Adverse reactions have been described, not only to β-lactam and other antibiotics and antivirals [7-9], but also to nearly every class of medication in clinical use. These include [but are not limited to] chemotherapeutic agents and other blood products [10-13], anti-human immunodeficiency virus agents [14,15], nonsteroidal antiinflammatory drugs [16], tyrosine kinase inhibitors [17], anesthetic drugs [18-20], coagulation factors [21,22], allopurinol [23], bisphosphonates [24], thienopyridines [25], monoclonal antibodies [26], glucocorticoids [27], vaccines and vaccine components [28,29], and desferrioxamine [30], to mention a few.

Some adverse reactions to drugs are mediated by drug-specific CD4+ and CD8+ T-cells through their αβ T-cell receptors [31], and a high frequency of drug-specific T cells has been observed after severe systemic reactions [32]. Also, some reactions to medications will neither be predicted nor diagnosed by skin or in vitro hypersensitivity testing [33,34]. However, skin testing for immunoglobulin E– mediated sensitivity, drug challenges, and desensitization procedures are common, practical methods of approaching the patient with a suspected drug allergy. General guidelines have been published for skin testing for drug hypersensitivity, including the best time for testing after clinical symptoms have occurred, test preparations, test vehicles and concentrations, testing of patients at higher risk, and the use of controls [35].

Despite the current void of standardized skin test reagents, practicing physicians have continued to report their experiences with skin testing and desensitization [36] to a wide range of drugs. Here, we have compiled the experiences with these procedures reported from 2004 through 2008 in three leading allergy journals.

Materials and Methods

Issues of the Journal of Allergy and Clinical Immunology, Allergy, and Annals of Allergy, Asthma and Immunology from January 2004 through December 2008 were reviewed for reports of skin testing, challenge, or desensitization to medications. Articles, including meeting abstracts, were included in this survey if they contained sufficiently detailed information pertaining to the procedure described [e.g., drug concentrations for epicutaneous, intradermal or patch skin tests, and the medication challenge, or desensitization schedules used] such that this information could reasonably be used to replicate the indicated procedures. In vitro testing was not included in this survey because of the variability of practicing physicians’ ability to perform these tests in an office setting. This study was approved by the Mayo Clinic Institutional Review Board.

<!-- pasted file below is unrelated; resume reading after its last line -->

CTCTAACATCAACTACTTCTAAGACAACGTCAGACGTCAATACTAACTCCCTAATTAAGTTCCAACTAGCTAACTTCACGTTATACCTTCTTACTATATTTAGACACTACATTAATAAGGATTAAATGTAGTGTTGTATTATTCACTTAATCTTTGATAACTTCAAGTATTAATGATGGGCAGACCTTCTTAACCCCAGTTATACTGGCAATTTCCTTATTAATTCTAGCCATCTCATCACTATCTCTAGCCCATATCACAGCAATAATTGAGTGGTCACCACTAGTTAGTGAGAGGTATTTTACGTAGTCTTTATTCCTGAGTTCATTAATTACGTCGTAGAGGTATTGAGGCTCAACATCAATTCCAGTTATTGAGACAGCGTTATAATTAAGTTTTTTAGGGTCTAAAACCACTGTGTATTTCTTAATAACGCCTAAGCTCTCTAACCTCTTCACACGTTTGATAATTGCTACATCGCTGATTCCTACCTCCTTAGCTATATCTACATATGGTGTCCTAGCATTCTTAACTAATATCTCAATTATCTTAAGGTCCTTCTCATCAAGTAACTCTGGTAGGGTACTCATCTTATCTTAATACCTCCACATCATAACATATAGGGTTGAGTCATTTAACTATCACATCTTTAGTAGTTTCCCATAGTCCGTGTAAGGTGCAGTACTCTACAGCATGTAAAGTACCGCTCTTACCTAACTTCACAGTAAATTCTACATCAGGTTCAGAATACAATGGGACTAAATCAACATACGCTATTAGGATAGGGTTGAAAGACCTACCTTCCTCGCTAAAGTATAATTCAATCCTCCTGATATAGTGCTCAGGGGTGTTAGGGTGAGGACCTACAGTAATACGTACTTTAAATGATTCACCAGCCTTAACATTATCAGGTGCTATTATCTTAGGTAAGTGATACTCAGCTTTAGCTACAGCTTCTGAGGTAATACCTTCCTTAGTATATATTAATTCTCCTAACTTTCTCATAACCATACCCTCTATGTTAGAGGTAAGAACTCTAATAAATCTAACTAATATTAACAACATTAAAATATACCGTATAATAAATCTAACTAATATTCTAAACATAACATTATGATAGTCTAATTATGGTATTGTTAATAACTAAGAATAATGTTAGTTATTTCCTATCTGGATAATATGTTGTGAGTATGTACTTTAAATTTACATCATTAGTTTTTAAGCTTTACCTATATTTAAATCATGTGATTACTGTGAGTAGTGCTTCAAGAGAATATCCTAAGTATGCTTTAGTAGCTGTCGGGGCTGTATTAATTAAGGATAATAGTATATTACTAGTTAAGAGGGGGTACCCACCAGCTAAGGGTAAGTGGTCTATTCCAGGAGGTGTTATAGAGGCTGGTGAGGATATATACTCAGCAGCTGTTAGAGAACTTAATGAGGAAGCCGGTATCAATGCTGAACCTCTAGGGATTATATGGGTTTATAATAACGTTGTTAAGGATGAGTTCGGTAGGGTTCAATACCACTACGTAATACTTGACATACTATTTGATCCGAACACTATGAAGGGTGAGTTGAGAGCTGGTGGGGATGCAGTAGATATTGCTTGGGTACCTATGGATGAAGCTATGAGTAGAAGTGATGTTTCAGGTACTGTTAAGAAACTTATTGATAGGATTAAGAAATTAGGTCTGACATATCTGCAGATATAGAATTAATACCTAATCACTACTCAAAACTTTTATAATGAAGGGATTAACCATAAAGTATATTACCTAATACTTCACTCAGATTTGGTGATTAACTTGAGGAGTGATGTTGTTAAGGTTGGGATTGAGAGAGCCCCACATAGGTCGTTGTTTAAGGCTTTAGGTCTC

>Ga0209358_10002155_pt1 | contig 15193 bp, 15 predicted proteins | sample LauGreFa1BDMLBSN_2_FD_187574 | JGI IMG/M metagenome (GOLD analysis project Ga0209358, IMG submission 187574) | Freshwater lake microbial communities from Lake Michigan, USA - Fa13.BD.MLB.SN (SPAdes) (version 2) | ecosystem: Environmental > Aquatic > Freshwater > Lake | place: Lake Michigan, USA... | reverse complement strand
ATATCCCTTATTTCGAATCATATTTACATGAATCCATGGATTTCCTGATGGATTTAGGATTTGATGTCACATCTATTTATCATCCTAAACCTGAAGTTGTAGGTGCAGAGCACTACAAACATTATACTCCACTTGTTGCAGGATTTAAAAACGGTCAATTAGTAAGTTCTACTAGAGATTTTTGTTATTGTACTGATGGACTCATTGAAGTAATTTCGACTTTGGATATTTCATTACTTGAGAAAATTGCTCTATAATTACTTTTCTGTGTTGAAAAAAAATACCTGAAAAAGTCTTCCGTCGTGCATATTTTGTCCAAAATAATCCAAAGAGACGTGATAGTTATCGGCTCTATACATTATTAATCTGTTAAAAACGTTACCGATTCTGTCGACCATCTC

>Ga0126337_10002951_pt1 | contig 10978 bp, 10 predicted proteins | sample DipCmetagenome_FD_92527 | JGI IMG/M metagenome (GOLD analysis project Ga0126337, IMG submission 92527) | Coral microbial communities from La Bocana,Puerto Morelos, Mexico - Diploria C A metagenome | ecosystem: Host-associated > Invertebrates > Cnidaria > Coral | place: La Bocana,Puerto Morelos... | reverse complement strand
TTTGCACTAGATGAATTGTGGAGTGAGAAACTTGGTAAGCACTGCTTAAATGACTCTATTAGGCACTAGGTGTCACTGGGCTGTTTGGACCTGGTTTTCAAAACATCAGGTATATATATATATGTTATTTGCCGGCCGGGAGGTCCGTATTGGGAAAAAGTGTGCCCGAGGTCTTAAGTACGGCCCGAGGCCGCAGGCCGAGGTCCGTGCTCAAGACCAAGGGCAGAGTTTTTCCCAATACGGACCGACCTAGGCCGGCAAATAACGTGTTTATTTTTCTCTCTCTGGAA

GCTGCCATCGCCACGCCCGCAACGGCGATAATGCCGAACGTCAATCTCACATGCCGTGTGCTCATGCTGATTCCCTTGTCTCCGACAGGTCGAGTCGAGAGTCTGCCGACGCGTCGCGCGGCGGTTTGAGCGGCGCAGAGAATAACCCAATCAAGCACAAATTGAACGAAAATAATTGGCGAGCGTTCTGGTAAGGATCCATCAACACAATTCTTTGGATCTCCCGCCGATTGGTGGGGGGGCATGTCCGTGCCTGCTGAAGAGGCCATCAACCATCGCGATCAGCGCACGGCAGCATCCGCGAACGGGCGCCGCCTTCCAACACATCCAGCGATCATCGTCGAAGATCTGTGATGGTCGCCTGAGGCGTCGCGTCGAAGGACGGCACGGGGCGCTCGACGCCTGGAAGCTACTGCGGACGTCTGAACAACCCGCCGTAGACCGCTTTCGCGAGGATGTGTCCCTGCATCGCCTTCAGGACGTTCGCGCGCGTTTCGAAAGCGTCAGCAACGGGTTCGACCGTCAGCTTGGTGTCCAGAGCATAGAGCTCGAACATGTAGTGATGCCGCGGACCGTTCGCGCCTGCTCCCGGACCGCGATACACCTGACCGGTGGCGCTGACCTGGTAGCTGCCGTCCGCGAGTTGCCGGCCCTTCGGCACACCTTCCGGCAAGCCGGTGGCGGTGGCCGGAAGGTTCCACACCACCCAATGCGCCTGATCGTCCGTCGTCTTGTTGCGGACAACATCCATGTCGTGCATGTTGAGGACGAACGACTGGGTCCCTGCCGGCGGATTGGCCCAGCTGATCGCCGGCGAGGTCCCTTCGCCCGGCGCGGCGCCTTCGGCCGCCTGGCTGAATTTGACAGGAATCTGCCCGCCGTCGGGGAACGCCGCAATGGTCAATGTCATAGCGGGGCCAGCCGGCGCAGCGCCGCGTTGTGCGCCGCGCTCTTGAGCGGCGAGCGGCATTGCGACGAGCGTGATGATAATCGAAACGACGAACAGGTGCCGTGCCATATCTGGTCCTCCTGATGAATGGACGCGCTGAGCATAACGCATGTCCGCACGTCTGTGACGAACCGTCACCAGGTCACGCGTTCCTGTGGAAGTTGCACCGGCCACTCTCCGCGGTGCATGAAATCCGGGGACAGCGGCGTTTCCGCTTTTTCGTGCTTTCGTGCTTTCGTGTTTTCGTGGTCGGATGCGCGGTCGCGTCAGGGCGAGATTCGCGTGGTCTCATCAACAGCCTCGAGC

During the 5-year period, reports of 191 drugs met the simple criteria described above. Our results show that as a class, antibiotics were most commonly skin tested, challenged and/or desensitized for a history of hypersensitivity. There were 39 different antibiotic drugs listed in 31 separate reports. Addition of the β-lactamase inhibitor clavulanic acid (1 report), the antiviral acyclovir (1 report), anti helminthics (2 drugs, 2 reports), antifungals (1 report), anti-malarials (3 drugs, 2 reports) and the HIV-1 protease inhibitor amprenavir (2 reports) brought the total number of antibiotics and antiviral drugs to 48 and the total number of reports to 39.

Other commonly-reported drugs included antineoplastic medications (10 drugs, 15 reports), corticosteroids (10 drugs, 5 reports), neuromuscular blocking drugs (8 drugs, 6 reports), local anesthetic agents (6 drugs, 7 reports) hypnotics (6 drugs, 5 reports), opioid analgesics (5 drugs, 6 reports) and COX-2 inhibitors (5 drugs, 9 reports).

It was not surprising that commonly used medications were examined for hypersensitivity; however, testing was also performed on newer classes of available medications because of their increasing importance in clinical practice. These medications included monoclonal antibodies (5 monoclonal antibodies, 6 reports), and interferon’s for treatment of multiple sclerosis (3 drugs, 1 report), and vaccines (10 vaccines, 5 reports).